What Is Rice Pilaf and What Does “Pilaf” Mean?

When you think about it, it’s sort of incredible the number of relatively delicious dinners that come in a shelf stable cardboard box. Perhaps most iconic is boxed macaroni and cheese—a favorite of children and lazy adults who want something satisfying with minimal preparation. There’s also Hamburger Helper, which gives you everything except the titular hamburger in one handy pack. And there’s Rice-A-Roni, the San Francisco treat. However, one entrant in this category that is a little less flashy but shouldn’t go unmentioned in rice pilaf. Of course, one could make rice pilaf from scratch, and that would probably be even more delicious, but my first exposure to this savory rice concoction was in boxed form, and I’ve been a fan ever since. But despite my longtime love, I still have some questions. What is rice pilaf, exactly? What does “pilaf” mean? Let’s get some answers.

What is rice pilaf?

Who else thought that “pilaf” referred to a type of rice? I did before I started writing this article. But I was wrong! So what’s rice pilaf if not a style of rice? In truth, it refers to the way the rice is prepared. Specifically, it involves cooking the rice in some form of stock or broth along with spices, and frequently adding additional ingredients such as vegetables or meat. Incidentally, pilaf can also be made with wheat. 

Rice pilaf is very popular around the world. And I’m talking, very, very popular. if you don’t believe me, please allow me to quote from the Wikipedia page for the dish, which notes the following:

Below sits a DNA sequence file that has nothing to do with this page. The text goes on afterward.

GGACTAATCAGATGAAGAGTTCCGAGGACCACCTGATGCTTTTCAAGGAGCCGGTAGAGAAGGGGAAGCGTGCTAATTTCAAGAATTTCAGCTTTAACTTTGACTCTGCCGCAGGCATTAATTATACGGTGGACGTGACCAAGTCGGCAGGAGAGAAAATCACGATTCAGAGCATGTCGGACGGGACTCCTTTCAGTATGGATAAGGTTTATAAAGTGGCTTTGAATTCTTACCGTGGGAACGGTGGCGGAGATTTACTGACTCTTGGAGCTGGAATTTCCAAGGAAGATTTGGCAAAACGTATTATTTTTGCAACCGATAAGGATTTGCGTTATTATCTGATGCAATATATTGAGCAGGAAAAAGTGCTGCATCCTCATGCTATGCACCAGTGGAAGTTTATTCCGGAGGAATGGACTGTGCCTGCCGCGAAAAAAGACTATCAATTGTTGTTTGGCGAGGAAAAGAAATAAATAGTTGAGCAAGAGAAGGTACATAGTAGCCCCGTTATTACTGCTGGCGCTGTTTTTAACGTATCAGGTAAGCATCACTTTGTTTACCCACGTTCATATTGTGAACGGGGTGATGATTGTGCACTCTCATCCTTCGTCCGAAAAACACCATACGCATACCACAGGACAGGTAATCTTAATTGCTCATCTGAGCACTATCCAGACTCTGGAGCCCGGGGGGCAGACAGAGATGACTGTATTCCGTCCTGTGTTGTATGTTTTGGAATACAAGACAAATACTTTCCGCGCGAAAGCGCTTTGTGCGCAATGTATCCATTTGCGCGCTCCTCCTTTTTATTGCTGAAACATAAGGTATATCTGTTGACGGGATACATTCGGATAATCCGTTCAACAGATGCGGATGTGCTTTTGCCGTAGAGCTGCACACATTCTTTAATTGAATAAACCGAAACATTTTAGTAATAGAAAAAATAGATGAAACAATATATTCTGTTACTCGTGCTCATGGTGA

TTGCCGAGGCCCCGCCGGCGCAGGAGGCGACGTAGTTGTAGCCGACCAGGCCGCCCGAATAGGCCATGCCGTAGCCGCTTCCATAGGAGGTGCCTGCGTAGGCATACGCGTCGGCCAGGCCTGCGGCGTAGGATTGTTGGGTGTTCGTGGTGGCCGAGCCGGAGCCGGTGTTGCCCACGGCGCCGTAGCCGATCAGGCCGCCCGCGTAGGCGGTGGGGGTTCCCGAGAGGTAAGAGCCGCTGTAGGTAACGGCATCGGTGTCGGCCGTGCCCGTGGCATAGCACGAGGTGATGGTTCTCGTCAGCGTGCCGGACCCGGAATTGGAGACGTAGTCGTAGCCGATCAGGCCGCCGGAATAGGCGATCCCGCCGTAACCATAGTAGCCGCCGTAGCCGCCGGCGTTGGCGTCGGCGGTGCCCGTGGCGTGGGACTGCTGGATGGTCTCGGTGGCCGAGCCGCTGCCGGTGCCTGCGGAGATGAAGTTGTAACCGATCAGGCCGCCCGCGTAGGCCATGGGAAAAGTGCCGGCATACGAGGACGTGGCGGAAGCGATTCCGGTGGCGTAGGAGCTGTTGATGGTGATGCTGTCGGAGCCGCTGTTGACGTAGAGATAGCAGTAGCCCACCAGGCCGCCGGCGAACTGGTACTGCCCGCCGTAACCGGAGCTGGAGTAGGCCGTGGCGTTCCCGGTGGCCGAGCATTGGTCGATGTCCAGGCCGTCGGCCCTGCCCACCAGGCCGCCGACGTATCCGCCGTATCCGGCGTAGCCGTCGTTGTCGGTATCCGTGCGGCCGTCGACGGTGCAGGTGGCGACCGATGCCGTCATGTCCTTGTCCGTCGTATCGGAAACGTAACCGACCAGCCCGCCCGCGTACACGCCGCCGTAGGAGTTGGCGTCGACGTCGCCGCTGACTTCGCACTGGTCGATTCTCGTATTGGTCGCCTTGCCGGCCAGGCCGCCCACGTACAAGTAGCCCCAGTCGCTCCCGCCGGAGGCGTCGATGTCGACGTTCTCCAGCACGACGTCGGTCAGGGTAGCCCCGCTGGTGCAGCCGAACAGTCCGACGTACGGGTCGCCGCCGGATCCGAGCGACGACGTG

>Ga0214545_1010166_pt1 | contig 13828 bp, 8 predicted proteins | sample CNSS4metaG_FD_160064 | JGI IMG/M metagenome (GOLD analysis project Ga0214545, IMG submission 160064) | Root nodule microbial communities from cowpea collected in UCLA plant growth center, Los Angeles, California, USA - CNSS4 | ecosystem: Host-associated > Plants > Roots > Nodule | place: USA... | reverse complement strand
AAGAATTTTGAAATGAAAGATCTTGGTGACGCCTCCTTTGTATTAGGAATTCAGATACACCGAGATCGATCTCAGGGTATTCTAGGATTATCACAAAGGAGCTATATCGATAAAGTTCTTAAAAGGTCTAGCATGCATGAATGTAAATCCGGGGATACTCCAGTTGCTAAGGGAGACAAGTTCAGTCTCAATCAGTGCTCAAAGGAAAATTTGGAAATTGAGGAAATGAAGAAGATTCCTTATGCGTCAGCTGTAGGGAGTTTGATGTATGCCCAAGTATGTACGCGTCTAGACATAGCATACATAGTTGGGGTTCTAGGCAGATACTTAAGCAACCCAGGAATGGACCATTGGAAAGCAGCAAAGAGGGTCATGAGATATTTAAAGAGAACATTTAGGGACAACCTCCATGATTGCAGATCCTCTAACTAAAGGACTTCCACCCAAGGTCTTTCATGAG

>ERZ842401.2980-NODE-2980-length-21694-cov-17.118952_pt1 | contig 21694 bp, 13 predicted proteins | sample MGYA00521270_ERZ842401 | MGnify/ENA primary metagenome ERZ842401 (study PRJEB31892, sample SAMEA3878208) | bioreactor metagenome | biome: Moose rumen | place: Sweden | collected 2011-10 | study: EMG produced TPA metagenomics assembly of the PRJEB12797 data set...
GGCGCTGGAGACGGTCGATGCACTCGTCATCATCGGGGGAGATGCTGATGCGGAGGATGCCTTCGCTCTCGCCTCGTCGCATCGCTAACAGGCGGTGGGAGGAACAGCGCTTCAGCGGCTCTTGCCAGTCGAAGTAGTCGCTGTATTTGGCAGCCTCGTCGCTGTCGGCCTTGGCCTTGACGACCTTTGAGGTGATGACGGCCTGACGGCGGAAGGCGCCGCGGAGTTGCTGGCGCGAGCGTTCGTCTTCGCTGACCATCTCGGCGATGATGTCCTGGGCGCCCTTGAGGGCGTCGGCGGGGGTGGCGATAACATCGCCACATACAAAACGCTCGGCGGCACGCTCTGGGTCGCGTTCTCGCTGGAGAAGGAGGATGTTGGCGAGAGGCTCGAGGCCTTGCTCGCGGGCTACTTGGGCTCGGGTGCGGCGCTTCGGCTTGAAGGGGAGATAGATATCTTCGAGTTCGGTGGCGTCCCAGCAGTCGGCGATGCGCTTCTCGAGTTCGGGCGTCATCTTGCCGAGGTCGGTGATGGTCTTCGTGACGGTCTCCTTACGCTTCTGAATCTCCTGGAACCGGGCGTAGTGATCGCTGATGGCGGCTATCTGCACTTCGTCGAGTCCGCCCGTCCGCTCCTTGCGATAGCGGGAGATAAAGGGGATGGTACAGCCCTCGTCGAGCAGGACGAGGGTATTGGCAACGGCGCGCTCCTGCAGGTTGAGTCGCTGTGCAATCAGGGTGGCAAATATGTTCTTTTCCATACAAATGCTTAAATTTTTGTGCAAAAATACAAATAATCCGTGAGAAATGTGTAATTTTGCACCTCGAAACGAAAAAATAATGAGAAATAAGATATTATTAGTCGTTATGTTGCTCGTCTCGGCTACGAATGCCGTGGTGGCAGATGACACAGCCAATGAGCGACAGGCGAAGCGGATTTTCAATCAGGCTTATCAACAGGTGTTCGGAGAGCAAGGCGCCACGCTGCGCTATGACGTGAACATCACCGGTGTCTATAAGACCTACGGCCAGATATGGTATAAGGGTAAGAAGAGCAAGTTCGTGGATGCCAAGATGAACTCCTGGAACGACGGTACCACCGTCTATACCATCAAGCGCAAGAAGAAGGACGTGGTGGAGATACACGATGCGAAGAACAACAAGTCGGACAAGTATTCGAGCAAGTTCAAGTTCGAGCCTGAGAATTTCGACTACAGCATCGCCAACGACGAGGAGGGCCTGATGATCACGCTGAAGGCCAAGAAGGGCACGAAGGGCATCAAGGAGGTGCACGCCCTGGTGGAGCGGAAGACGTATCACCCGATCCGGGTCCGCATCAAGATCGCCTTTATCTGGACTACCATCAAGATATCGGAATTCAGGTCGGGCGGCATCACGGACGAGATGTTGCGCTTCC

“Pilaf and similar dishes are common to Middle Eastern, West Asian, Balkan, Caribbean, South Caucasian, Central Asian, East African, Eastern European, Latin American and South Asian cuisines. It is a staple food and a popular dish in Afghanistan, Albania, Armenia, Azerbaijan, Bashkortostan, Bangladesh, Bulgaria, China (notably in Xinjiang), Cyprus, Georgia, Greece (notably in Crete), India, Iraq (notably in Kurdistan), Iran, Israel, Kazakhstan, Kenya, Kyrgyzstan, Mongolia, Nepal, Pakistan, Romania, Russia, Serbia, Sri Lanka, Tanzania (notably in Zanzibar), Tajikistan, Turkey, Turkmenistan, Uganda, and Uzbekistan.” 

Thank you to whatever Wikipedia editor took the time to list all the places where people like pilaf. 

What’s in rice pilaf?

According to the back of a Near East rice pilaf box, their rice pilaf contains “rice, wheat flour, salt, autolyzed yeast extract, onions, garlic, turmeric (color).” Honestly, for a grocery store product, that’s a pretty short ingredients list. They recommend adding a smidge of oil or butter in the preparation as well. 

But if you want to make rice pilaf yourself at home, there’s an easy recipe from Served From Scratch that looks delicious. They recommend olive oil, stock, parsley, long grain white rice, orzo, onion, garlic, onion powder, garlic powder, ground coriander, paprika, and salt. 

What is “pilaf” in rice pilaf? 

As noted above, the word “pilaf” refers to the way in which the rice is cooked. According to Larousse Gastronomique, pilaf (aka pilau) is a method of cooking rice in which the rice is “browned in oil or butter with onion, then cooked in stock; halfway through cooking, vegetables, meat, or fish may be added.” The author goes on to say that pilaf is “always spiced,” often with saffron.  

Is rice pilaf gluten free?

Because rice is gluten free, it sounds like rice pilaf should also be gluten free, no? Alas, some titles can be misleading. Rice pilaf (the boxed kind you find in the grocery store, at least) generally includes orzo, which is, unfortunately, full of gluten. Celiac sufferers beware! 

About the Author

Matt Crowley

Matt Crowley is a comedy writer living in Los Angeles. He likes maple-flavored snacks, loves every kind of cheese, and is slowly learning to accept mushrooms.

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